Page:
- Family intervention: This program lets your family be part of your therapy.
- Skills training: This training helps you learn how to get along with other people. You will also learn how to do everyday activities and skills you need to live on your own.
- Supported employment: This is a form of therapy where you are placed into a job that fits your skills. It will help give you independence and self-confidence.
- Electroconvulsive therapy: This is a type of shock therapy, also called ECT. This therapy passes a small amount of electricity through the brain.
How can I help manage schizoaffective disorder?
The following may help you feel better or prevent symptoms of schizoaffective disorder from coming back:
- Find support for yourself and your family: Talk with others to help you cope with your illness better. This may also help to improve how you relate to others.
- Keep all medical appointments: This will help manage your disease and the side-effects from medicines you may be taking.
- Take your medicines as directed: Put your medicines in a pillbox placed in an area you can easily see. Use a watch with an alarm to help you remember when it is time to take your medicine. Tell your healthcare provider if you know or think you might be pregnant because your medication could affect the baby. Do not stop taking your medicines without your healthcare provider's okay. A sudden stop can cause serious medical problems.
- Watch for early signs of a relapse and seek help immediately:
- How you think, feel, and see things has changed.
- You start to behave differently, or others tell you they notice a change.
- You become more nervous and upset, but do not know why.
- You eat less or have trouble sleeping.
- You have little or no interest in friends or activities.
What are the risks of schizoaffective disorder?
Even with treatment, your symptoms may come back or not go away. If schizoaffective disorder is left untreated, your condition may get worse. It may affect the way you think of yourself and how you get along with others. Your condition may make it hard for you to do your normal activities. You may be at increased risk for diabetes and heart and lung disease. Your risk for alcohol or drug abuse increases. You may have thoughts of hurting or killing yourself or others.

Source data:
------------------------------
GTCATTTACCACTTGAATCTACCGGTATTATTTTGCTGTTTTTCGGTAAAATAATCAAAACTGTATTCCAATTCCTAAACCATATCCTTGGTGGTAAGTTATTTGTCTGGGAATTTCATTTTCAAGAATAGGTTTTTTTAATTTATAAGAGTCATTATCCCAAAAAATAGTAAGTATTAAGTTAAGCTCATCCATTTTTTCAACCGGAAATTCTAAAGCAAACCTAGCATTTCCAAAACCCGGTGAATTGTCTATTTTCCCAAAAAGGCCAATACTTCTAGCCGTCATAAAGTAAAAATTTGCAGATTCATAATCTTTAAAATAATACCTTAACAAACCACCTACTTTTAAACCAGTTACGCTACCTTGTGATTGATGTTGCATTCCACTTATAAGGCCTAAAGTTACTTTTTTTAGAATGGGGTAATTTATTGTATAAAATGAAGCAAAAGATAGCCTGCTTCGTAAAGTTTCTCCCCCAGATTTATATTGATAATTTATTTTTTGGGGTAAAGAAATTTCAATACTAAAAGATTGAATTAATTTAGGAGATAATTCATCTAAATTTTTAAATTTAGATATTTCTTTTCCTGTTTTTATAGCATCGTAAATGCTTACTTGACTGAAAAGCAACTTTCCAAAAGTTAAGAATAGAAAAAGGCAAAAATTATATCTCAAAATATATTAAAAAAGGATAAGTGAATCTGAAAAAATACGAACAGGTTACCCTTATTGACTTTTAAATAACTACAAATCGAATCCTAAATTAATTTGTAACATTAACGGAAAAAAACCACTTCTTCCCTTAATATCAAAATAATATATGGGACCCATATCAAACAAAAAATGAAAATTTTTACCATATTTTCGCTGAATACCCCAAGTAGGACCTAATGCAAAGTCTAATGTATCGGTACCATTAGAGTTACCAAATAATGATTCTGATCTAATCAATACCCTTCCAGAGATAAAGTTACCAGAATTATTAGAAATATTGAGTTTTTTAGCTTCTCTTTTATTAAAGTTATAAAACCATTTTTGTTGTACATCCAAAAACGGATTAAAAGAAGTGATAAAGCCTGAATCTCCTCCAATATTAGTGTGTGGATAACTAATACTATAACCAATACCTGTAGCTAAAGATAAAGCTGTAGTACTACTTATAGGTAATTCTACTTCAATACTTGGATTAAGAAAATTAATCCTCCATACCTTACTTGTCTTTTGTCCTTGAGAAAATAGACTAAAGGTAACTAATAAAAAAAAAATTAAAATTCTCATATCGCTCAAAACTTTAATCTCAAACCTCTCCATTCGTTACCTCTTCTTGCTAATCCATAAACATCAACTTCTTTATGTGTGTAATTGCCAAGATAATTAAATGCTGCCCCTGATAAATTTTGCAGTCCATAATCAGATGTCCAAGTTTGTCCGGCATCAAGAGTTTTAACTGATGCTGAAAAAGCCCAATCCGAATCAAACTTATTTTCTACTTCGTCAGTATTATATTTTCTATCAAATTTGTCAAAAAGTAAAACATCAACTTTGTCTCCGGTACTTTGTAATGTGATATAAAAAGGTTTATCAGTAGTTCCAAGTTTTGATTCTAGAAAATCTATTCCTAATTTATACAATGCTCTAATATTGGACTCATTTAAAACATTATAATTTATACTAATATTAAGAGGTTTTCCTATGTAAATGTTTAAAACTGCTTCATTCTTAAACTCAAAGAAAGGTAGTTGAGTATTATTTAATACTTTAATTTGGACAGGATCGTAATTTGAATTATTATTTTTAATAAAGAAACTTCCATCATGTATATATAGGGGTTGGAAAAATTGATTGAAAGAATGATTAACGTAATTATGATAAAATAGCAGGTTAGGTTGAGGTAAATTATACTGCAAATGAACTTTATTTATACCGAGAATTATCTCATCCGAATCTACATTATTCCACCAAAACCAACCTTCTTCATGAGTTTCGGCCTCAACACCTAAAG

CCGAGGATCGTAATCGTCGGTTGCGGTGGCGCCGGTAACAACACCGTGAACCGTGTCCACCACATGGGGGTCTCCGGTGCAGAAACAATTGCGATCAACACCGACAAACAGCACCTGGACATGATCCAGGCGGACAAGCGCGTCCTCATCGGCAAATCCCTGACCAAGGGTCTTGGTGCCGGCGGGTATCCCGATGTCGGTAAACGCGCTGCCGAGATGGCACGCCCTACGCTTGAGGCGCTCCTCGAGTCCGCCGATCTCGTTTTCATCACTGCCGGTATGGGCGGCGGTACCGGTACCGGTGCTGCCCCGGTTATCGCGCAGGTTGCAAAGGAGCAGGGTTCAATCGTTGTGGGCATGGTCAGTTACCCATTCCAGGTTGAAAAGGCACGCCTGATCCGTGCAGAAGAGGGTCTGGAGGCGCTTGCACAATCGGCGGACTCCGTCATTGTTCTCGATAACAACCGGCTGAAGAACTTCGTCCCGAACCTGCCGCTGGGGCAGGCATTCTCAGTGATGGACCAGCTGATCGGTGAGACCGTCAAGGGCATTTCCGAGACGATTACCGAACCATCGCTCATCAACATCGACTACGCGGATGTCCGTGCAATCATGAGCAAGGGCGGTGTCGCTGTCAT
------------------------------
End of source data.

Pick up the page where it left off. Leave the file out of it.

Where can I find support and more information?
- American Psychiatric Association
1000 Wilson Boulevard, Suite 1825
Arlington , VA 22209
Phone: 1- 703 - 907-7300
Phone: 1- 888 - 357-7924
Web Address: http://www.psych.org
- National Institute of Mental Health (NIMH), Office of Science Policy, Planning, and Communications
6001 Executive Boulevard, Room 6200, MSC 9663
Bethesda , MD 20892-9663
Phone: 1- 301 - 443-4513
Phone: 1- 866 - 615-6464
Web Address: http://www.nimh.nih.gov/
When should I contact my healthcare provider?
- You think you are having a relapse.
- You are having side effects from your medicines, or they are not helping.
- You are not sleeping well or are sleeping more than usual.
- You cannot eat or are eating more than usual.
- You have muscle spasms, stiffness, or trouble walking.
- Your sad feelings or thoughts change the way you function during the day.
- You have questions or concerns about your condition or care.
When should I seek immediate care or call 911?
- You feel like hurting or killing yourself or others.
- You feel that your condition is getting worse.
- You feel very upset, threaten someone, or feel violent.
- You suddenly have changes in your vision.
- You suddenly have chest pain, trouble breathing, or a fever.
Care AgreementYou have the right to help plan your care. Learn about your health condition and how it may be treated. Discuss treatment options with your healthcare providers to decide what care you want to receive. You always have the right to refuse treatment. The above information is an educational aid only. It is not intended as medical advice for individual conditions or treatments. Talk to your doctor, nurse or pharmacist before following any medical regimen to see if it is safe and effective for you.